Bond‘s a franchise that I very slowly came to respect, although I never missed one, whenever they got released, and I had my favourites, and my least favourites, and all the Roger Moore ones, in-between.
In other words, I found 007 entertaining, but never gave him a second thought after I left the theatre.
Sam Mendes‘s Skyfall (2012) was a gamechanger in that respect, as it went where no Bond had gone before, into that secret vulnerable space of a hyper-charged, almost caricatural masculinity, boldly hacking its airtight biography, right up to the first time its vital force was challenged by the absurd frailty of life. It did this with precision, depth, and fluidity reserved for an entirely different type of film, and that took me by surprise. It made me think differently of exquisitely crafted entertainment, and how film art can sometimes travel Concorde style.
The Bonds of my youth never seemed to have a backstory. They simply were Bonds. Their job description was their characterisation. Born fully-formed in the prolific mind of a real-life spy, Ian Fleming, penned to spend their life on paper, they turned out to be perfectly tailored for the inherent mythomania of the silver screen. Those sharply dressed broad-shouldered men, with their state-of-the-art gadgets, aerodynamic cars, nonchalantly bedding unimaginably beautiful women, in the most clichéd of luxurious settings, drinking martinis pedantically shaken, not stirred. And all this was just a sideline, too. Their steely focus was always their licence to kill, terminating over-the-top villains, along with unfortunate collateral, on Her Majesty’s clock.
In truth, I fond Bond a glorified workaholic, and a bit boring. He was every young man’s fantasy, but not mine.
Then came Daniel Craig as James Bond, and the man of mystery started to look like he could actually bleed. Profusely so. He also felt like a person with a real secret. Something small, devastating, and mundane, yet poisonous to the soul. That’s when I got interested in the story. I though it somehow bore witness to a particular type of evaporating masculinity, compressed in-between two vastly opposed eras – a trained, stoic endurance in extremes of adversity, an agility of body and spirit, a quiet loyalty. The martial impulse to destroy and conquer transmuted into an ultimate sacrifice for others.
Not the hero we always wanted, but the hero we had.
It’s no coincidence that Fukunaga was the saturnine stunner vision behind Nic Pizzolatto‘s epic poetics in the seminal True Detective series. A milestone when it comes to both the history of the moving image and cinematic depictions of masculinity, as such.
No Time To Die still has the usual trappings of a Bond cosmology – a vindictive, profoundly creepy, Bond-obsessed villain, with a God-complex, a man named Lyutsifer (hint taken), played quite soulfully by a sullen Rami Malek; thugs with dodgy Eastern European accents (still the trope), although Dr Obruchev (David Dencik) turned out to be excellent, and a strange kind of comic relief; lone islands in the Pacific where every Armageddon looms (where else would it?); a handsomely bland US government official turned villain sidekick, aptly named Logan (Billy Magnussen), hilariously nicknamed ‘the Book Of Mormon’ by Bond; the standard international mayhem until the Brits sort things out (ahem, naturally); and general brazen product placements (I’ve seen you, Nokia).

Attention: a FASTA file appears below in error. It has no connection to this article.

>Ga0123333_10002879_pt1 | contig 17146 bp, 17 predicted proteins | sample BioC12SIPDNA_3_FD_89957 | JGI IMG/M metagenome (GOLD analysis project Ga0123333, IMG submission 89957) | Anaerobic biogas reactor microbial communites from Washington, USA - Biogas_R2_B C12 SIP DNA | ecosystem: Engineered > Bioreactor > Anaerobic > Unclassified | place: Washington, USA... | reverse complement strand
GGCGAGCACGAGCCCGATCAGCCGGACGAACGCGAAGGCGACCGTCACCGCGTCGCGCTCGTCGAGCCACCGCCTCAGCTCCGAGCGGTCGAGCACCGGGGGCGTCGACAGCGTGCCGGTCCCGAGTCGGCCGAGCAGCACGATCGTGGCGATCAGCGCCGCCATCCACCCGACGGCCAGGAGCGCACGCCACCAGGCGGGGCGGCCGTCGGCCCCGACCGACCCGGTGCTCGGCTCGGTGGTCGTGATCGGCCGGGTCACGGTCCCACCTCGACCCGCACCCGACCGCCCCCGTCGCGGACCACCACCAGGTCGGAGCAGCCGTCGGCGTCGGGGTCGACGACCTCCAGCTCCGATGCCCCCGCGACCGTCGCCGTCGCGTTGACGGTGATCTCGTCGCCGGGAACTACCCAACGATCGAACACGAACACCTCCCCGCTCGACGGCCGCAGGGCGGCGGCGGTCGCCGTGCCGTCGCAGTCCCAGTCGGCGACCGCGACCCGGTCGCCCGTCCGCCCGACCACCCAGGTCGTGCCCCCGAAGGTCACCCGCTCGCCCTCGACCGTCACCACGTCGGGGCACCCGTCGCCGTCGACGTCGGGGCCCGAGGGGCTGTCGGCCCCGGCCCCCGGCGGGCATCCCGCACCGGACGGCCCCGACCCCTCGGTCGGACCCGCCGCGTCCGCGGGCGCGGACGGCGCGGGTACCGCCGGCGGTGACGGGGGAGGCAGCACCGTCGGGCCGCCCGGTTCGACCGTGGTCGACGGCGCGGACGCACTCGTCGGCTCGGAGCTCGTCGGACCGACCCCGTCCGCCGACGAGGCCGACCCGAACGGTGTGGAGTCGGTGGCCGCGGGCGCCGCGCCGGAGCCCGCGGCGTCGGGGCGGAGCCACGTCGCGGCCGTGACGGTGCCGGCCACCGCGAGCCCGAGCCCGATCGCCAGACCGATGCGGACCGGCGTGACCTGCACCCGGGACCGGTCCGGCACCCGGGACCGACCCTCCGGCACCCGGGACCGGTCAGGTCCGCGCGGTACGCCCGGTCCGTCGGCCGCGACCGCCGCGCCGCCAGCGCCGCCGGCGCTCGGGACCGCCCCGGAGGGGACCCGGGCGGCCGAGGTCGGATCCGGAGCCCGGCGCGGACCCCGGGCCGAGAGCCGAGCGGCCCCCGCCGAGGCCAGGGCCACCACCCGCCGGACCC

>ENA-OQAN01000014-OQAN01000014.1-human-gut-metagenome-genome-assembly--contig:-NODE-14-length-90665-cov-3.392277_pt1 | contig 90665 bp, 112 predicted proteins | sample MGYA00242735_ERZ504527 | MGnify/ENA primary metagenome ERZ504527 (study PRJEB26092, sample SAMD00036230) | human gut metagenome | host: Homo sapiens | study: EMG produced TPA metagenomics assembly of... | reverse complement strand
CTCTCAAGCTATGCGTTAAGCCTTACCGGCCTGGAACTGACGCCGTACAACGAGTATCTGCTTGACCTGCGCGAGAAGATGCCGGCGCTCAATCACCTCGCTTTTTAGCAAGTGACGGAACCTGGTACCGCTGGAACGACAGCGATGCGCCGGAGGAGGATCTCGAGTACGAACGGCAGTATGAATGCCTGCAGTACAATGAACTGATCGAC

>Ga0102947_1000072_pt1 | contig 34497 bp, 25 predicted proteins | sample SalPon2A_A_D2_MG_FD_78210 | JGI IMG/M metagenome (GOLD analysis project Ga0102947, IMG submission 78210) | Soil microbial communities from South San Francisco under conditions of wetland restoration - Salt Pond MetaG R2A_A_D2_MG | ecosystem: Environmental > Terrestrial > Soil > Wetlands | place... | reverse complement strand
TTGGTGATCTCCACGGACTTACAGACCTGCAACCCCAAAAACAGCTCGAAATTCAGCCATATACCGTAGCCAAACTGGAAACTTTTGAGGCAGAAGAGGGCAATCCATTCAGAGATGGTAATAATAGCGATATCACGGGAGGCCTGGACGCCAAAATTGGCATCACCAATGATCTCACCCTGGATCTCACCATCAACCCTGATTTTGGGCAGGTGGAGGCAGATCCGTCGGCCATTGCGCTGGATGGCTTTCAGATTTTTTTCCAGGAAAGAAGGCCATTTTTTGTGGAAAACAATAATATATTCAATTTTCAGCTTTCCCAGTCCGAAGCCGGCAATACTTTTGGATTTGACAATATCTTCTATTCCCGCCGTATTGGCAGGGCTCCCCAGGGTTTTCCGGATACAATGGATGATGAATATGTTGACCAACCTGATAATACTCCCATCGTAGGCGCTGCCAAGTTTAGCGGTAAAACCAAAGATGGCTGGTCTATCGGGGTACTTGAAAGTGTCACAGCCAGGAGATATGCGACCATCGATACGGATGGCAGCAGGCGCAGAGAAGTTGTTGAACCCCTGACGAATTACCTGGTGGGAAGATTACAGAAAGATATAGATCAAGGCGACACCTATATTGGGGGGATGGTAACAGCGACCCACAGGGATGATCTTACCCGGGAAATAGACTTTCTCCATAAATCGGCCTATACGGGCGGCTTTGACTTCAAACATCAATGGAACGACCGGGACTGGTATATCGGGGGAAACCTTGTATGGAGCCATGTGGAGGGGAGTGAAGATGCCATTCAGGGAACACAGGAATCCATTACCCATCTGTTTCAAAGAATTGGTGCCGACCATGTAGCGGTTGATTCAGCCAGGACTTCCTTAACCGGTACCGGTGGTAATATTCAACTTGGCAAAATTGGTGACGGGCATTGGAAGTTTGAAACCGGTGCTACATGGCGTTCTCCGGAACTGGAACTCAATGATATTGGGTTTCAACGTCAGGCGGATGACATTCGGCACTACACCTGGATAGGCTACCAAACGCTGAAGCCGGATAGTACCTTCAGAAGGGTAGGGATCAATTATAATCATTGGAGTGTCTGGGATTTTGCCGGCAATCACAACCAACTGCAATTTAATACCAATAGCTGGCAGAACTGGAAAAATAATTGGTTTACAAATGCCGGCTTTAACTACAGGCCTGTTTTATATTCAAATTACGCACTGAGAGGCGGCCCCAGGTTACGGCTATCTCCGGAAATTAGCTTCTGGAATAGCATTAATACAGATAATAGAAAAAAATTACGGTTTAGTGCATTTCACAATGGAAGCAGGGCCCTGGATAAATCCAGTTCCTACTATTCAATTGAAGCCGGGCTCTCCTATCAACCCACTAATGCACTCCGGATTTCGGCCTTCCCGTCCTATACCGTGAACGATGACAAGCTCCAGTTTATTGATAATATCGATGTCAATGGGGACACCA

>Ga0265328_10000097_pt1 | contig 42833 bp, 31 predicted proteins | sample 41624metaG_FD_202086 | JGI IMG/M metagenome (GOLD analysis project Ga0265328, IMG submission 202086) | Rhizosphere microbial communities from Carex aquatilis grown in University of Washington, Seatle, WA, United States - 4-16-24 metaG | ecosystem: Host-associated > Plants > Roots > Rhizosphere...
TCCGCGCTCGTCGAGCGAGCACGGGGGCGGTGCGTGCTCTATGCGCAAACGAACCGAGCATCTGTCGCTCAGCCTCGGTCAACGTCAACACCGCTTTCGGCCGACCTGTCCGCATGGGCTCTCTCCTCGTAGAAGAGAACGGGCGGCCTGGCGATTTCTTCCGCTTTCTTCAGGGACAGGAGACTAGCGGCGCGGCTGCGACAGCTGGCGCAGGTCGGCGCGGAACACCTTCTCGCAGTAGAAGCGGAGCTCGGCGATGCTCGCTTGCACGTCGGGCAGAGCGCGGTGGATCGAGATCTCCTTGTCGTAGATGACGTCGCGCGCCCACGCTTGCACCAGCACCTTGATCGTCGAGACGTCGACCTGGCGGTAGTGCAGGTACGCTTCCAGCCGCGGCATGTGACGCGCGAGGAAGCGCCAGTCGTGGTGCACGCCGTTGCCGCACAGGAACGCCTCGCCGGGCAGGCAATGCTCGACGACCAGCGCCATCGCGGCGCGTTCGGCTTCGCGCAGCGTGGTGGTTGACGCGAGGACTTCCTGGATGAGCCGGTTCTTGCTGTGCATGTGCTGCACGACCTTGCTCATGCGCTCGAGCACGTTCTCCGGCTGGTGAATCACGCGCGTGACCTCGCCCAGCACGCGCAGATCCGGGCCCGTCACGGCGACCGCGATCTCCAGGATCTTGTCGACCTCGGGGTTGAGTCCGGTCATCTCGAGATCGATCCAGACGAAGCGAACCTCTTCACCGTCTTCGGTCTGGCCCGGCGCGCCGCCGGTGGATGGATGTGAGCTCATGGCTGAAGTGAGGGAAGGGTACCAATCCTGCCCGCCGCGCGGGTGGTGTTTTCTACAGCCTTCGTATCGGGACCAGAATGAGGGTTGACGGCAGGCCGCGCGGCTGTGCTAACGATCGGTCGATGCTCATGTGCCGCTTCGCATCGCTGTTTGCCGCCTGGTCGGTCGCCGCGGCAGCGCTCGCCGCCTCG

Yet, despite all that, it came out a triumphant winner, now treating all that incredible gadgetry and immaculate pageantry as an enjoyable but dispensable sideline, in favour of the absolute primacy of human touch. In addition, it topped its already fierce artistic credentials with the opening titles animations that are a glory unto themselves.
At its centre, there is a romance, not steamy, but heartfelt, carried over from Spectre (2015), doomed from the onset through both people’s earned inability to trust. Redeemed through sheer narrative grit. Léa Seydoux as Dr. Madeleine Swann is softly dignified in her persistent emotional consistency, despite enigmatically deceptive appearances. Then there is the new 007, James Bond is now retried – it’s a woman, and of Afro-Caribbean heritage (finally), as this Bond does not shy away from matters of race, in a refreshingly honest, straightforward kind of way. A savvy Lashana Lynch is the new arrival Nomi, a lively, steady, rival-turned-mate. Old chums show up in just the right numbers too, M, Q and Moneypenny (Ralph Fiennes, Ben Whishaw, and Naomie Harris, respectively), as well as the tragic Felix (Jeffrey Wright), the fallen brother in arms. All given proper screen time, each one there to annoy Bond, and to be annoyed by Bond, in turn, but holding their own space, while being deeply loyal, and true. Finally, the gloriously kooky new special agent Paloma enters, centre stage, all too briefly – playfully, charismatically, and acrobatically performed by Ana de Armas. In my books, truly the best on-screen partner in crime Bond ever had. (Spin-off, anyone?)
And then, there is Madeleine’s young daughter, just the right age to fit the gap when Madeleine and James last met.
Mathilde (Lisa-Dorah Sonnet), with her calm, sweet, confident nature, and her blue eyes.
Are they or are they not the same as James’s? Madeleine, at first, says no.
The beautiful twist in the this billion-dollar franchise that has arrived to a chapter’s close is that James Bond does not die an MI6 agent, saving the world. Not really. He dies a dad.
Craig redefined Bond, revealing a complex humanity beneath the exceptional achievement in the art of war.
Sophisticated entertainment, as well as poignant reflexion on bioweapons, fallible heroes, and love.
Author: ©Milana Vujkov